The iPad: I finally understand it

Written by Antony Leather

July 20, 2010 | 10:28

Tags: #culv #ipad #iphone #windows

Companies: #apple

I love my iPhone. Before I get dumped in the Apple fanboy pigeon hole though, I can honestly say it's the first Apple product I've owned and despite enjoying it, I'm still very unlikely to buy a Mac. I like the iPhone because of its large screen, responsive touch interface and range of apps that are genuinely useful - not to mention it's a fully functioning iPod.

However, the iPad reignited my loathing of the ruthless Apple PR machine and the brainwashed hordes falling over each other to get one. It's hideously expensive and generally far inferior to a laptop but most importantly, I simply couldn't see decent reason you'd actually buy one.
Tablets have been around for years and have never really taken off. After all, most tried (and still try) to cram in a desktop-orientated operating system, usually meaning they're painful to use and lack power and features. The iPad at least has the weight of iTunes behind it with games, apps, ebooks, music and videos but with no proper keyboard, lack of Flash support and not sporting anything better than a bigger screen over and above an iPod Touch, why not just get a laptop?

That's my thinking anyway. I can't imagine having a keyboard and screen in the same plane is as easy as having them in separate ones with a laptop. You've also required to hold it in such a way that the screen faces your eyes. Again a laptop does what it says on the tin - sits on your lap and allows you to point the screen at your eyes with its base remaining on your knees or desk.

The iPad: I finally understand it I finally understand the iPad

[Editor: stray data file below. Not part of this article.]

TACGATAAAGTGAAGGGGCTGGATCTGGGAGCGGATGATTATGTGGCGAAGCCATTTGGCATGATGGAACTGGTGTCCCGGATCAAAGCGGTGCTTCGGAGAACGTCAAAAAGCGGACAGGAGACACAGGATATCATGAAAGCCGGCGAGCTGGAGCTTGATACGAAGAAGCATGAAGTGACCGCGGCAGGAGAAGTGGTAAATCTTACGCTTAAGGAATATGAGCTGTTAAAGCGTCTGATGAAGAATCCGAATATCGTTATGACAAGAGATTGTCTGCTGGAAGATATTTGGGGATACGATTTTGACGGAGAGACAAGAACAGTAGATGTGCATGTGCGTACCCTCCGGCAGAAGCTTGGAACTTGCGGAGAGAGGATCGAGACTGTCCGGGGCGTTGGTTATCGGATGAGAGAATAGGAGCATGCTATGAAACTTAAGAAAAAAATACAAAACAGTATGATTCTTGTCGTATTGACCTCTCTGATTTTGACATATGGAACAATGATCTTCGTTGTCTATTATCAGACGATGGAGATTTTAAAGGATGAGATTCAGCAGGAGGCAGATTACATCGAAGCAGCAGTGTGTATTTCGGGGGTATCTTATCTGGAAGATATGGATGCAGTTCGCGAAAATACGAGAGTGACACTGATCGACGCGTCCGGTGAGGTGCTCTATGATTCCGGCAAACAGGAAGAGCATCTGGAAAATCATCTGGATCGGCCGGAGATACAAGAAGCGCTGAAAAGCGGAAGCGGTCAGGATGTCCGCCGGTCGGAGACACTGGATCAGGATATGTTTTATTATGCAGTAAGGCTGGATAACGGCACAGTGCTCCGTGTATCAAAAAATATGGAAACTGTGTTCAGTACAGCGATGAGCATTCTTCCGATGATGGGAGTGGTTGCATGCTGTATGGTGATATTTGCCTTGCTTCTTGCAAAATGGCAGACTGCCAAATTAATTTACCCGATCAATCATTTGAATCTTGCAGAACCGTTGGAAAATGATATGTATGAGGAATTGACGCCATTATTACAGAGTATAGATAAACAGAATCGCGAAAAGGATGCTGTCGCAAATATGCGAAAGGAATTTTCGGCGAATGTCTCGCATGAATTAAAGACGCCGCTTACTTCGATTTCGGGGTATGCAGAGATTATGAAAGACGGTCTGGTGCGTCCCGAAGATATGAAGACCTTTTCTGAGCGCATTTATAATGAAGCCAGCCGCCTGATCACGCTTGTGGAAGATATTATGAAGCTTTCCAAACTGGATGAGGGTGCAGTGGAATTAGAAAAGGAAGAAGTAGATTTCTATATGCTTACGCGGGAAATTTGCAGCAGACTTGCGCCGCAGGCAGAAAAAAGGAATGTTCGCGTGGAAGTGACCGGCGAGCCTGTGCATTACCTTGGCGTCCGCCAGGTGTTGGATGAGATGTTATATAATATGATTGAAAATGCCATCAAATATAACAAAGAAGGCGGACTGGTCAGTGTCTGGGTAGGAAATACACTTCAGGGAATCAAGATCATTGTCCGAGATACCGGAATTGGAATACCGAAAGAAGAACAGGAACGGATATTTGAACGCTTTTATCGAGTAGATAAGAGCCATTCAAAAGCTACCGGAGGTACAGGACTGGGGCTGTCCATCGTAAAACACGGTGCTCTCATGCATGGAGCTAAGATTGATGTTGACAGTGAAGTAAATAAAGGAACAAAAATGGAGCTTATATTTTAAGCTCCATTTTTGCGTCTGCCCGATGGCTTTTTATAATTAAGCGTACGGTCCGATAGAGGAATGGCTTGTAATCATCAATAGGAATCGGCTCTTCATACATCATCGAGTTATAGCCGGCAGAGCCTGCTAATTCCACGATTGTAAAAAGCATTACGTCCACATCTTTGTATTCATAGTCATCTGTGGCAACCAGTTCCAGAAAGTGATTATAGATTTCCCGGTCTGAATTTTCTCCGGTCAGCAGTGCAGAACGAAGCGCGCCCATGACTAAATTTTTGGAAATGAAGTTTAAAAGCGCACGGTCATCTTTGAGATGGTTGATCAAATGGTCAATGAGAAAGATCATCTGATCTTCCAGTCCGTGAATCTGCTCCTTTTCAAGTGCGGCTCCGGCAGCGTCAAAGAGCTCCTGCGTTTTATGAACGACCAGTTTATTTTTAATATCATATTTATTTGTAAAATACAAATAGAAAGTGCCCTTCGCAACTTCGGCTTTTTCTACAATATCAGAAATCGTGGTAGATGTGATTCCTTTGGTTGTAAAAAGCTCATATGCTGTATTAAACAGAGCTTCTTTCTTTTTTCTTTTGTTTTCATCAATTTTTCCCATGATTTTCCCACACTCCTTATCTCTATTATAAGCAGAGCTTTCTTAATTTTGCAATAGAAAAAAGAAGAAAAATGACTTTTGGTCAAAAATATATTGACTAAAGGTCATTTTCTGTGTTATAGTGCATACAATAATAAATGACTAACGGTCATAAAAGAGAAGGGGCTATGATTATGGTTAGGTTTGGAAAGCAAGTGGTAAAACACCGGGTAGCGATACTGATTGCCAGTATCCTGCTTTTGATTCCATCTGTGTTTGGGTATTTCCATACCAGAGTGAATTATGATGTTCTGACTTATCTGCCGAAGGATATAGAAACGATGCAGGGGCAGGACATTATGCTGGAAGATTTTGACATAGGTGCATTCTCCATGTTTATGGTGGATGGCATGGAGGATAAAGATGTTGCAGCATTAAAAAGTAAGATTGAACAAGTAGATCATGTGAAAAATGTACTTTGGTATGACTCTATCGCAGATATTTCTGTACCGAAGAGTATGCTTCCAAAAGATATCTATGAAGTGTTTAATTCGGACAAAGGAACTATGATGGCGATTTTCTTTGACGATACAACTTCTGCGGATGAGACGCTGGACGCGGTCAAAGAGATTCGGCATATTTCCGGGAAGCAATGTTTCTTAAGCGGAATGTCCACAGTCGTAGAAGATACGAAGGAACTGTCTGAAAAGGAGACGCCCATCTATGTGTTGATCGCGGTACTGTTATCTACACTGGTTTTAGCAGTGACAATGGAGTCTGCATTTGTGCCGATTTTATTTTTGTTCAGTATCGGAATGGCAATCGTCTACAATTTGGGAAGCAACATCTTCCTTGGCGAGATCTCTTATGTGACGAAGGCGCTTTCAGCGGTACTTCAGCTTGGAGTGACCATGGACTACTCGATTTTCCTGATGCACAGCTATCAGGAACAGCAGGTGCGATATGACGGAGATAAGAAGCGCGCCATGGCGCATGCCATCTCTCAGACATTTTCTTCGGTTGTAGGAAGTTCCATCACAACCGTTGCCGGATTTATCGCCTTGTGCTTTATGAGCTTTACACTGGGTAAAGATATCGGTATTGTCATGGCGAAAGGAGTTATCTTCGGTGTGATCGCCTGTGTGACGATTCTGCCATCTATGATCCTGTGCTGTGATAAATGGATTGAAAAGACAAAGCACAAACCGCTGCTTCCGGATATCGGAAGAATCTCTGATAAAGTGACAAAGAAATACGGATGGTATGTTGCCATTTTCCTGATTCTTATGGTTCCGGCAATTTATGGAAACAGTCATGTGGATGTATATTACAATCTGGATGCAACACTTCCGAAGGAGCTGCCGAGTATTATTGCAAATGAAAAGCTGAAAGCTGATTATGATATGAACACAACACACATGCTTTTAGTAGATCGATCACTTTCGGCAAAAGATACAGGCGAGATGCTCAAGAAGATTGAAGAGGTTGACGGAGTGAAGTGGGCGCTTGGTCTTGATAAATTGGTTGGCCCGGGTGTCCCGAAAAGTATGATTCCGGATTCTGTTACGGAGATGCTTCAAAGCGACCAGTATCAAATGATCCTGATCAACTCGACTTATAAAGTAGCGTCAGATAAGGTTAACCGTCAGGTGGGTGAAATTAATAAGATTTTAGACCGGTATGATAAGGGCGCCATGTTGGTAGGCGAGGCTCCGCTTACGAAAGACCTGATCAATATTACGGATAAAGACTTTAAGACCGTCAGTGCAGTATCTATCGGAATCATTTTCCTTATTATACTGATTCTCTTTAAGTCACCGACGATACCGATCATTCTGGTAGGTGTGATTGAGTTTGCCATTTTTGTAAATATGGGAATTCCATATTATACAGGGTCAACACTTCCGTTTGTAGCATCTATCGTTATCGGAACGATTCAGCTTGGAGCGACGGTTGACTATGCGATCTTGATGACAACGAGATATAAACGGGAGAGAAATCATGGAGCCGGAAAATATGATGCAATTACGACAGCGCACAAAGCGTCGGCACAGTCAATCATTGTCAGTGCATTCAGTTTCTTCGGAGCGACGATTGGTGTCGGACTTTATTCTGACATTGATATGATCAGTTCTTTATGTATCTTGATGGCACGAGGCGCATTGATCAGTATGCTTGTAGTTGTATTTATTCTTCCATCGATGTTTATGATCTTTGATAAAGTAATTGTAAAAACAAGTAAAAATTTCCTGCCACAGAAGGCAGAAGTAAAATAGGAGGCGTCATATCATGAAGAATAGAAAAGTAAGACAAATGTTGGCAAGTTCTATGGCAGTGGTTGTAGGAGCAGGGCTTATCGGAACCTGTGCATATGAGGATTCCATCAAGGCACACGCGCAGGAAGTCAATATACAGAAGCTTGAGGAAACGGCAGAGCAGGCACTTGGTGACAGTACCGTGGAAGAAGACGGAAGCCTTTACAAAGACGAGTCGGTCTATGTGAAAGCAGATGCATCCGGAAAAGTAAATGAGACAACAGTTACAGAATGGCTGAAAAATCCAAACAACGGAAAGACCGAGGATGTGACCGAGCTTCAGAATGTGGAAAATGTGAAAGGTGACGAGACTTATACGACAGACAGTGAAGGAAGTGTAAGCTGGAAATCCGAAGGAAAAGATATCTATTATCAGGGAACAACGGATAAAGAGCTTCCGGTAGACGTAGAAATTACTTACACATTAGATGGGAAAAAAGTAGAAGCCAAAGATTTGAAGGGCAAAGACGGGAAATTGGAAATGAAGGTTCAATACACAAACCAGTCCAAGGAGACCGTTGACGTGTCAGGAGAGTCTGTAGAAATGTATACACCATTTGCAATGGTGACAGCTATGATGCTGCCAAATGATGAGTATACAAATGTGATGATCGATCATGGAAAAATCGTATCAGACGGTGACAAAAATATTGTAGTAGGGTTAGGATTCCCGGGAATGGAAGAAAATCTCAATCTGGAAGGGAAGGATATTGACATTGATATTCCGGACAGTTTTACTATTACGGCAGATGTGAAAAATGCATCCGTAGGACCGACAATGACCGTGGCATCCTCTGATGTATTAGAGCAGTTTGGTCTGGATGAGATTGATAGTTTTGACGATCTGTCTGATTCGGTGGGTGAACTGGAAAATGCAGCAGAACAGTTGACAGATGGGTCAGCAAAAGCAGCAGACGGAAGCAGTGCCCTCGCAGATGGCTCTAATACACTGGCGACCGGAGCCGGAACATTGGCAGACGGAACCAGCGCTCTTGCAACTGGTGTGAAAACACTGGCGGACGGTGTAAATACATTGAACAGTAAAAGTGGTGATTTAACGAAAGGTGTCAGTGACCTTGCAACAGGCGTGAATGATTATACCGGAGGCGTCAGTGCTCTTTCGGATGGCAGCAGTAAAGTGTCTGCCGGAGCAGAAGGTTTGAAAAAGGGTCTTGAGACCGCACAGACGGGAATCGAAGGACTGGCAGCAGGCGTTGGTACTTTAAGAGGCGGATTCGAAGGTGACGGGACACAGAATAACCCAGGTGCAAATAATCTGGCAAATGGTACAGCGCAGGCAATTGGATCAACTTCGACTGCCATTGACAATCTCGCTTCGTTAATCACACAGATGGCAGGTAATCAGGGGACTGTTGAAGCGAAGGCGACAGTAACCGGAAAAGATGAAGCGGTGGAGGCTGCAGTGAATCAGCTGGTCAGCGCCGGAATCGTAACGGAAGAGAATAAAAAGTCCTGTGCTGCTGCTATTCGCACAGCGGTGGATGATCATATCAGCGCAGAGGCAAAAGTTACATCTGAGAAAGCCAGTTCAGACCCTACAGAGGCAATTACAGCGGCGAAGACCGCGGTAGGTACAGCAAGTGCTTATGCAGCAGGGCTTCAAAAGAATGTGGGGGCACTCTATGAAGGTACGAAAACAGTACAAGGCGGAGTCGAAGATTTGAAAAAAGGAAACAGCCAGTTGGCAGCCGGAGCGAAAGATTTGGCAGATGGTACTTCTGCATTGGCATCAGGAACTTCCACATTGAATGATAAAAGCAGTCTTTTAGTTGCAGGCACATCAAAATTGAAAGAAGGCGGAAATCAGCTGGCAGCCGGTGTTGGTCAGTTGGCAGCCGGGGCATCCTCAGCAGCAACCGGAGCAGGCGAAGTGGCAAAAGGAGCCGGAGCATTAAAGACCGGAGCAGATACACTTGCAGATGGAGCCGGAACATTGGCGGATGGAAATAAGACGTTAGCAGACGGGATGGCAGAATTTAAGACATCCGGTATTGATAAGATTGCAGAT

Jake Humphrey using his iPad whilst presenting Formula 1 on the BBC.

So basically I'm questioning its very existence although for Jake Humphrey presenting the BBC's Formula 1 coverage, the iPad does seem to be an ideal tool for the job. But apart from TV presenters, who else fits the bill for actually using an iPad in a situation where a laptop might be awkward to use? I was stumped until last weekend when, after weeks of asking me to borrow an iPad from work, my girlfriend and I walked into an Apple store in Lakeside where she spent the next half an hour playing with one while I drooled over the iPhone 4.

Despite my antics with modding, overclocking and PCs in general, my girlfriend isn't very tech savvy and prefers things to be simple and easy to use or else she just doesn't use them. She'll use the internet mainly to watch videos, send emails, read news articles and do research for work and doesn't play games. She prefers reading, and listening to music. And she loved the iPad. What's more I could see her using it at home a lot as it's so easy to use and does everything she needs it to.

The iPad: I finally understand it I finally understand the iPad
Does ease of use, a great interface and the power of iTunes, mean the iPad has found solid ground?

Now from my perspective, dealing with Windows is something I've done for two decades. I'm used to updates, viruses, maintenance, reinstalling and everything games and applications bring too. As such, my new Windows 7 based CULV laptop is the best thing I've bought for a while and I'd just find the iPad too restrictive.

But it's easy to forget that a vast majority of the population find these things either a waste of time or simply have no idea how to do them. A big reason the iPhone and iPad are selling like hotcakes is that they're so easy to use - clearly an attribute which has been massively underestimated and devices like these are ploughing their own segment through the field of market share.

What do you think of the iPad? Is it a waste of materials, just another consumer device or do you think it's a great idea? Let us know in the comments.
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